Nonprofit Performance 360 Issue 12


Leading Collaborative Initiatives Be the TransformationYouWant to See

Leadersinsocialbenefitorganizations that we classify as nonprofit often get stuck in the rut of scarcity thinking. We view donor resources as limited to the community where we function, and therefore develop a competitive stance in seeking donor support. In fact, money is a renewable resource. Instead of thinking about how big a piece of the perceived pie we are getting, we could think about the pie as being much larger. One strategy for creating a larger money pool is to think about community benefit, and to realize that if existing organizations compete for limited resources of people and money, then the focus is on the organization, not on the benefit to the community. After all, our purpose is to create a better world for those who live in the area of our influence. Effective Transformational Leaders seek transformation in order to achieve a powerful mission based on a worthy vision. Sharing our vision is the energy that drives results. That vision could include others working in the community, as well, whether those organizations are doing similar work or unrelated work. Think in terms of a greater impact, which might leave room for groups with contrasting objectives and different types of initiatives to combine their efforts to make more progress. In one local food distribution charity near where I live, additional organizations provide support to those needing food. The other groups serve people while they are waiting in line to register for the day’s distribution in ways such as these: • Councilors talking to people about the challenges that lead to their current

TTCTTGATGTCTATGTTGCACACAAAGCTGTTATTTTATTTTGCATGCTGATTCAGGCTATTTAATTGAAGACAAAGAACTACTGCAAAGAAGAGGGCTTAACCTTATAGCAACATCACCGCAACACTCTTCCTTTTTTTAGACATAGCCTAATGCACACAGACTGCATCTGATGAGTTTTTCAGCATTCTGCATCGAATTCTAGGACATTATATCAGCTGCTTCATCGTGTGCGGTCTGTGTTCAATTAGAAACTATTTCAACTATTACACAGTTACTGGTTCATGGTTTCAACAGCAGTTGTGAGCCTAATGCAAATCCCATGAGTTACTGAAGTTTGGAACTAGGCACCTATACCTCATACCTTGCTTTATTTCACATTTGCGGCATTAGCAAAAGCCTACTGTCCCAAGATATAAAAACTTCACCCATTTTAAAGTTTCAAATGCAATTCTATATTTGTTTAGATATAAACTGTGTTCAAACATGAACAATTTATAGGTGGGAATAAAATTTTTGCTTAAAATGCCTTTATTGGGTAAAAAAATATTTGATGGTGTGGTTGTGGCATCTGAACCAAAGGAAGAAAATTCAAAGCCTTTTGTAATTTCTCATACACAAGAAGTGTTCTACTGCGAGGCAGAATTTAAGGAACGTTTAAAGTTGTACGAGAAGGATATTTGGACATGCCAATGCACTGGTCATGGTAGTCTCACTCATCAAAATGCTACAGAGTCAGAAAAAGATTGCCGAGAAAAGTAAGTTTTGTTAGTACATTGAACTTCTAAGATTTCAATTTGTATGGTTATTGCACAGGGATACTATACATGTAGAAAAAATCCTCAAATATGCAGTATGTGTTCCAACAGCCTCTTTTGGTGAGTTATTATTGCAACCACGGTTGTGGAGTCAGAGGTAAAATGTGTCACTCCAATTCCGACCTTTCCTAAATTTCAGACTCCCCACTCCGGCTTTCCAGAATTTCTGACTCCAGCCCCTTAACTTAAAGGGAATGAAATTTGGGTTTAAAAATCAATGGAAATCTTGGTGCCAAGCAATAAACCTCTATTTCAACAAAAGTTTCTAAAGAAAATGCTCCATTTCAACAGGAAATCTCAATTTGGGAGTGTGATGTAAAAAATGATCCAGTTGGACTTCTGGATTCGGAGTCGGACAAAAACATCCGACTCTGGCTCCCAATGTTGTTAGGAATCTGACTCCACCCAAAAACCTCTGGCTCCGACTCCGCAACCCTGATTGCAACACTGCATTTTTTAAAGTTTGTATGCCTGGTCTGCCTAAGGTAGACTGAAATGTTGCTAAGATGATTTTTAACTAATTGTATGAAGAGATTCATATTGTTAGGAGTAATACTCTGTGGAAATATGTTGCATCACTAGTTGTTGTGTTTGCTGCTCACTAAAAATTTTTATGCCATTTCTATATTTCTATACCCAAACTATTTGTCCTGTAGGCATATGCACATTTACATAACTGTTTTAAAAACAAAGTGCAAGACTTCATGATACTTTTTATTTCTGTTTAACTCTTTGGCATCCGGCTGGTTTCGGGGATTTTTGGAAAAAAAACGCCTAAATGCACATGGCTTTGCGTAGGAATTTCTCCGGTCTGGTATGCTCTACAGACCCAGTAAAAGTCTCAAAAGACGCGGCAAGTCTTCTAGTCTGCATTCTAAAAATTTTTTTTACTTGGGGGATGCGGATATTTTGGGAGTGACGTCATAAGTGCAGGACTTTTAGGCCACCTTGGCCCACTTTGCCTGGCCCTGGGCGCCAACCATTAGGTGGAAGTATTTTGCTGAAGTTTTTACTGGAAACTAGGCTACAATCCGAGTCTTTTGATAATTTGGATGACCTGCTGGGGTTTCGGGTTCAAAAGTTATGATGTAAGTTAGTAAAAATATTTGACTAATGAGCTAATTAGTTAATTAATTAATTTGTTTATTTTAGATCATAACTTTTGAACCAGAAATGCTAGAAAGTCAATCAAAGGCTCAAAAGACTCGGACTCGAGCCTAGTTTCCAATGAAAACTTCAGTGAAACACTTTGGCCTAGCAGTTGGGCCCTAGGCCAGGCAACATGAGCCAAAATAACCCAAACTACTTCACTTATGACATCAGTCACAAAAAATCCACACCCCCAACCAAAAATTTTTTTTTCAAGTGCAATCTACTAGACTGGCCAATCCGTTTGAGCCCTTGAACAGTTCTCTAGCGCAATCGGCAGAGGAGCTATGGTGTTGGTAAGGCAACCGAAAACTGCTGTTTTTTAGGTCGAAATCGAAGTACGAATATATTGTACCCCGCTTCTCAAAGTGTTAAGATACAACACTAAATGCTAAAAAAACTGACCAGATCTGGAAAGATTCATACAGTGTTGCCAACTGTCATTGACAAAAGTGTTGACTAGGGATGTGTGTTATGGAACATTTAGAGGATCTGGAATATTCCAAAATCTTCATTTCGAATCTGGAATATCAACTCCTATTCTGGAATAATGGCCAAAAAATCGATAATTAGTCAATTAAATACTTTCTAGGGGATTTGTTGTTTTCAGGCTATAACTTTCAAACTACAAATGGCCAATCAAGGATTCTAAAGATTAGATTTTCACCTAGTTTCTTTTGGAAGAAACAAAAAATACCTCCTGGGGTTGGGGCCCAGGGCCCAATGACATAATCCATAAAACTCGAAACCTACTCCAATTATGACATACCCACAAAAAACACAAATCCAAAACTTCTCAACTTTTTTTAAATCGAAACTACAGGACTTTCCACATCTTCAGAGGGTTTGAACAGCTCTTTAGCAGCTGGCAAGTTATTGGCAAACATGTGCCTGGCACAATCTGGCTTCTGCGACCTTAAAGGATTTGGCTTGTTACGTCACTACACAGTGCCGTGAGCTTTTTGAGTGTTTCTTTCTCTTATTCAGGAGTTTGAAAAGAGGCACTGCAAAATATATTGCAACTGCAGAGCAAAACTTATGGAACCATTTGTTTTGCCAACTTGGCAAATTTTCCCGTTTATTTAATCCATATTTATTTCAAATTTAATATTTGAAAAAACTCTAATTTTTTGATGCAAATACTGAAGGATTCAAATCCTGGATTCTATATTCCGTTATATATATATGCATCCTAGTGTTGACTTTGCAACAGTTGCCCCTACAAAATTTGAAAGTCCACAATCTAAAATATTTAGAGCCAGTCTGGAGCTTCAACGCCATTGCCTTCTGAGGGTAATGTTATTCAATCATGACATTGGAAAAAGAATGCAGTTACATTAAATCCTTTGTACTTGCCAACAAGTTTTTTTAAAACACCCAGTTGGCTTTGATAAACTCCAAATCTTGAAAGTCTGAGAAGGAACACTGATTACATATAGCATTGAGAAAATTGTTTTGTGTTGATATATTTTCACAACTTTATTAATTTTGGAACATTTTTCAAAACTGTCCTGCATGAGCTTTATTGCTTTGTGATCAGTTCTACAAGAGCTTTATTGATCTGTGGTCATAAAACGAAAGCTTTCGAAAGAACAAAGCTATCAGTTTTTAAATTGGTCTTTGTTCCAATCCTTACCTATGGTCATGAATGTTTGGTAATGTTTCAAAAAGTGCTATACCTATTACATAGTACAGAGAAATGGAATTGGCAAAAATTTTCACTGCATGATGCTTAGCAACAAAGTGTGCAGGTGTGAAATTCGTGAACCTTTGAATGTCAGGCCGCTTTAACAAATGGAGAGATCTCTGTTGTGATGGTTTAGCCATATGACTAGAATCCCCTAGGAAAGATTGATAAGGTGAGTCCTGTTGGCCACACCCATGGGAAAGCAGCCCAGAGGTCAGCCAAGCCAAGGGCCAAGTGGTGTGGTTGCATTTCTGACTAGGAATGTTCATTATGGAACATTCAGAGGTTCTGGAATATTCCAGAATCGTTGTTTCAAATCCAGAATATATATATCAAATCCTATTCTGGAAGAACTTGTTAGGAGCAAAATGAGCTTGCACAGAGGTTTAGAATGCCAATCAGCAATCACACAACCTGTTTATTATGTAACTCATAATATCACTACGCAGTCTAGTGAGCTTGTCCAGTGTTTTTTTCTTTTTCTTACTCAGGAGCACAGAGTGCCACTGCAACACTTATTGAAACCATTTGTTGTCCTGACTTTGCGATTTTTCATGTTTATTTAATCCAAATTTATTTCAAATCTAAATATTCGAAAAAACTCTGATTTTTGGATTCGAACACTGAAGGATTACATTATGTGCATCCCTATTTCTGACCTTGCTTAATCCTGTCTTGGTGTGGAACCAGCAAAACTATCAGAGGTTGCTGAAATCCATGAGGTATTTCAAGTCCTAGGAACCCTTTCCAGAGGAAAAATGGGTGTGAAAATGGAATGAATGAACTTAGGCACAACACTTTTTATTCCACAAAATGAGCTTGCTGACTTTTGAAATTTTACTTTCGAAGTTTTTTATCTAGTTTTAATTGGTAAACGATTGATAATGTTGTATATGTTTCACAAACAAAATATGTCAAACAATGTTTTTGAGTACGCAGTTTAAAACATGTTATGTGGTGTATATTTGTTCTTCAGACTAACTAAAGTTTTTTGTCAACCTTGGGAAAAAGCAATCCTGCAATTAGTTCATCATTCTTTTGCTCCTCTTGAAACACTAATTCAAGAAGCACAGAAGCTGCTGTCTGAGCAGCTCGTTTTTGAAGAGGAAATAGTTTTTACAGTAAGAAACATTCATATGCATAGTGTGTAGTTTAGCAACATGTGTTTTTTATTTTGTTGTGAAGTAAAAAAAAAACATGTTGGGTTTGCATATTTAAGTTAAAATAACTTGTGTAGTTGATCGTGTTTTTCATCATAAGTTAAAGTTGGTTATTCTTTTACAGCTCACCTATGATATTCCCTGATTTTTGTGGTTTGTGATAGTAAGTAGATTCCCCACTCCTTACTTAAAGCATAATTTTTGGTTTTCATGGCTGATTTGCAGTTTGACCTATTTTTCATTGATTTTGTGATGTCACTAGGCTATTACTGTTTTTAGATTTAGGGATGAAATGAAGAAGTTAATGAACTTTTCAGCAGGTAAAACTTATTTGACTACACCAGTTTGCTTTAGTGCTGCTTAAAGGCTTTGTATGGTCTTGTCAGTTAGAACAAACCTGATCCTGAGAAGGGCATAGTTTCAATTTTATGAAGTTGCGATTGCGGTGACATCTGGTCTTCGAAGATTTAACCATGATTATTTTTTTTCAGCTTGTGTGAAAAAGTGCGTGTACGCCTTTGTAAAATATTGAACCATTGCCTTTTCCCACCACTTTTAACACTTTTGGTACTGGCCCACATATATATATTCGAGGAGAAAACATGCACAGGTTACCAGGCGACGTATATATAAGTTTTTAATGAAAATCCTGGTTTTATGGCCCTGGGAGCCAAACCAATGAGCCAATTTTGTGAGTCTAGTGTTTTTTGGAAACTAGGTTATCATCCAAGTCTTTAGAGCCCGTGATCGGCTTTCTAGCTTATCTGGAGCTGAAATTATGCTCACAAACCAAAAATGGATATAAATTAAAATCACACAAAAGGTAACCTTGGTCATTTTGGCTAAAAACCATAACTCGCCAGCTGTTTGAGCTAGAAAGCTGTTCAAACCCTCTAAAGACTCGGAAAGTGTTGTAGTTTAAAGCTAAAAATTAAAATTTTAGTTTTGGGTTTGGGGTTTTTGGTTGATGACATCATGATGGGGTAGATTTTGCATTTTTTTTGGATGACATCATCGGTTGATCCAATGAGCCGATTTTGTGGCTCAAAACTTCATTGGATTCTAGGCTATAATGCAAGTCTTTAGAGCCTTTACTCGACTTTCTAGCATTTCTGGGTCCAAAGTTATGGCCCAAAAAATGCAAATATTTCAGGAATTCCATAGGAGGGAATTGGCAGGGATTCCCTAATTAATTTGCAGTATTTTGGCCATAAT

people think about possibilities, it is very easy to get excited about the possibilities and throw caution to the wind, so to speak. Our first duty as the leader is to lead; that includes analytical thinking and sometimes slowing down the process to get perspective on the entire process, including the impact on the community, as well as the impact on each organization participating and the relationships between organizations. Here’s a process for launching a collaborative effort: 1. Define the future in specific and measurable terms so that everyone knows the exact outcomes desired; 2. Ask for commitment in writing from each stakeholder so that fragile memories don’t cloud our thinking or results; 3. Define the roles and responsibilities for each task; 4. Identify the teams and actions leading to the completion of the project or event; 5. List the benefits of the collaborative effort. Plan a post-event evaluation and celebration gathering within 30 days of the completion of the event. Hugh Ballou is a Transformational Leadership Strategist and the President of SynerVision Leadership Foundation. A musical conductor for forty years, Hugh has written eight books on Transformational Leadership, and works with leaders in religious organizations and business and nonprofit communities as executive coach, process facilitator, trainer, and motivational speaker, teaching leaders the fine-tuned skills employed every day by orchestral conductors.

issues or that might be keeping them from progressing to a better place • Offering personal conversations related to life and health • Offering used clothing at a huge discount • Offering health checks of weight and blood pressure, with advice on addressing issues when parameters are out of optimal range Other charities combine efforts in live events to bring in greater attendance, get more publicity, and require less effort from any one group to plan and produce the event. The possibilities are only limited by the leader’s thinking and the organization’s interest in stepping out of the past rut into a higher functioning, more productive model. As author and speaker Richard Rohr says, “Transformed people transform people.” Transformation begins with the leader, who is the influencer of the culture. People change because we, the leaders, change. It’s not the other way around, as some might think. Fostering collaborative thinking is the track to consider, whether it’s in the form of a partnership, joint venture, affiliation, or big-time collaboration. The good spirit should, however, be backed by principles and clearly defined expectations. When

18 I Nonprofit Performance Magazine

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